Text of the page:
Long-duration, grid-scale energy storage technologies provide a potential pathway to enable full penetration of renewables on the electricity grid and still maintain grid reliability and security. One approach is to use a pumped thermal energy storage (PTES) system, which is charged by using a heat pump (consumes electrical energy) to raise the temperature of a warm medium while lowering the temperature of a cool medium, creating hot and cold media stores, respectively. The PTES system is discharged by using a heat engine (produces electrical energy), which is the reverse of the charge cycle. PTES is a promising technology that offers high potential system performance, implementation versatility, no geological or geographical constraints, and leverages many existing component technologies. However, no such air-based system has been built and demonstrated at any scale, which is necessary for validation and eventual commercialization.

This paper describes the development of turbomachinery for a first-of-a-kind demonstration of a PTES system. At the kilowatt scale, no off-the-shelf machinery exists to meet all performance and operability requirements, so custom turbomachines were required — one for the charge (heat pump) cycle and one for the discharge (heat engine) cycle. Each machine comprises a compressor, turbine, and a motor/generator that has an operating speed range up to 55,000 rpm. The scope of this paper focuses on the design of the turbomachines, including description of the machine performance requirements, bearing and damper designs, rotordynamics, mechanical design, manufacturing, assembly, and commissioning activities.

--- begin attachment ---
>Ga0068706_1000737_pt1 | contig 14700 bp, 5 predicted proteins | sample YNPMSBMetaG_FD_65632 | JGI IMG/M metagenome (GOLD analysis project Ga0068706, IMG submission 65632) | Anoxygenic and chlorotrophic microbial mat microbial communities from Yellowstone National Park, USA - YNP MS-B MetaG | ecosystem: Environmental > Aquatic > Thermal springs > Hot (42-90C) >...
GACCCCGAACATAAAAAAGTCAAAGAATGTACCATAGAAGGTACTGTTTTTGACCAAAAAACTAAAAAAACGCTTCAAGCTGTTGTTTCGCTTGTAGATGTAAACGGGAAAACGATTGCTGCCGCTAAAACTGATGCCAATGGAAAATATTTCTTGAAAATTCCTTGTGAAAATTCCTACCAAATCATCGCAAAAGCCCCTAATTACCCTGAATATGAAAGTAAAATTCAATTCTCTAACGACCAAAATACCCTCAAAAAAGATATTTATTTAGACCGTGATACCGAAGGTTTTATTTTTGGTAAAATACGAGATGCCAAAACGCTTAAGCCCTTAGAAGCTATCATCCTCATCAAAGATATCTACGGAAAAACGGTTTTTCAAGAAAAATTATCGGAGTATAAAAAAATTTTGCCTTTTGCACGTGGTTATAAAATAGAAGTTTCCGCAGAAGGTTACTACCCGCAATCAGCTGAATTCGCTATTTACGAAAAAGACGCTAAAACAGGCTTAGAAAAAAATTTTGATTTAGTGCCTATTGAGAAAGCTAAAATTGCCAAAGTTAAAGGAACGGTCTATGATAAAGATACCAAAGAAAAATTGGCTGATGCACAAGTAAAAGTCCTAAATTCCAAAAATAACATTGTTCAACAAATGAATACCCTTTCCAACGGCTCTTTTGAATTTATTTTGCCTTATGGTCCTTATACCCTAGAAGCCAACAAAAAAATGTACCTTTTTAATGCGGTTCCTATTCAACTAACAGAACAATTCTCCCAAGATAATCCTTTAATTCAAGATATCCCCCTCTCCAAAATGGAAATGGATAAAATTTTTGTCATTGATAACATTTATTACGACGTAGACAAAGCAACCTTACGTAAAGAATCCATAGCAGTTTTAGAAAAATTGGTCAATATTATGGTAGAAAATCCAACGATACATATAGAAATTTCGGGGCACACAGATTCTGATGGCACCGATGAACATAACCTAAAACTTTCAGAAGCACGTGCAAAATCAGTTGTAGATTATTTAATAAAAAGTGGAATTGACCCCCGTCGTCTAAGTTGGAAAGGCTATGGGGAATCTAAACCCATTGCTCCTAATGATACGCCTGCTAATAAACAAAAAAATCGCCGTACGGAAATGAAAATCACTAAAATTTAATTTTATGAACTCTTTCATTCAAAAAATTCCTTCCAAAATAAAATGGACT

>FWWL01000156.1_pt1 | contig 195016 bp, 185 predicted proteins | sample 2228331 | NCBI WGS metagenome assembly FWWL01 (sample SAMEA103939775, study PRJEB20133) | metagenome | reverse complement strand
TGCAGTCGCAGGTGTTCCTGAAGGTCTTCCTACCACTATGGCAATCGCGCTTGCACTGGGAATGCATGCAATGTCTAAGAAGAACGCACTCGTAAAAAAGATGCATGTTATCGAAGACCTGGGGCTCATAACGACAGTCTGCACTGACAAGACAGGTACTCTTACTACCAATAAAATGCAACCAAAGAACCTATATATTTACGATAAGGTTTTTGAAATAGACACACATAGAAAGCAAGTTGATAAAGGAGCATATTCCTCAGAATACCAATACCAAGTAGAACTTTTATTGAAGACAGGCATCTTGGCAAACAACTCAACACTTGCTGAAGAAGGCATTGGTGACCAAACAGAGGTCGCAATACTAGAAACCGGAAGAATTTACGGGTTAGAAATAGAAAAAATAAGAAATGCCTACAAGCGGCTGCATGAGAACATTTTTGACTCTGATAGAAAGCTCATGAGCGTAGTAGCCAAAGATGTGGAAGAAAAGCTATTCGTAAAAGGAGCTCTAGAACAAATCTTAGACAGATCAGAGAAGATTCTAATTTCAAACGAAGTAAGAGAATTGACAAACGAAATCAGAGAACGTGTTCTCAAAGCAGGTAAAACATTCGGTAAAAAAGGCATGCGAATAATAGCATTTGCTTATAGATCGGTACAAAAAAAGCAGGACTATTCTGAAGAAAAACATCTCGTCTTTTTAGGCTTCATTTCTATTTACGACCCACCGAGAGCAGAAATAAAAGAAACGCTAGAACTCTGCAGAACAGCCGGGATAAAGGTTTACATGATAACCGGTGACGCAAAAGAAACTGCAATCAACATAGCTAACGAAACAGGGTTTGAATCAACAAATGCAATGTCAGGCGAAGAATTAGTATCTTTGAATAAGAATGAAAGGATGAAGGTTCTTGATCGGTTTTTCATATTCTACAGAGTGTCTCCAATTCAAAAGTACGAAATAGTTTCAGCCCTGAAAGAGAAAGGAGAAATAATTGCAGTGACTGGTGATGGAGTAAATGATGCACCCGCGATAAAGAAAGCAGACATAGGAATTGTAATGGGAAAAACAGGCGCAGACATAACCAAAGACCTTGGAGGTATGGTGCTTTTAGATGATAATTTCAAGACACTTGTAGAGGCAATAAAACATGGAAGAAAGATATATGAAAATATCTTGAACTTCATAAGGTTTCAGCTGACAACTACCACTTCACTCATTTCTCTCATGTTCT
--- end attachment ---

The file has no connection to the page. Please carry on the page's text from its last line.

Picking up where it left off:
This content is only available via PDF.
You do not currently have access to this content.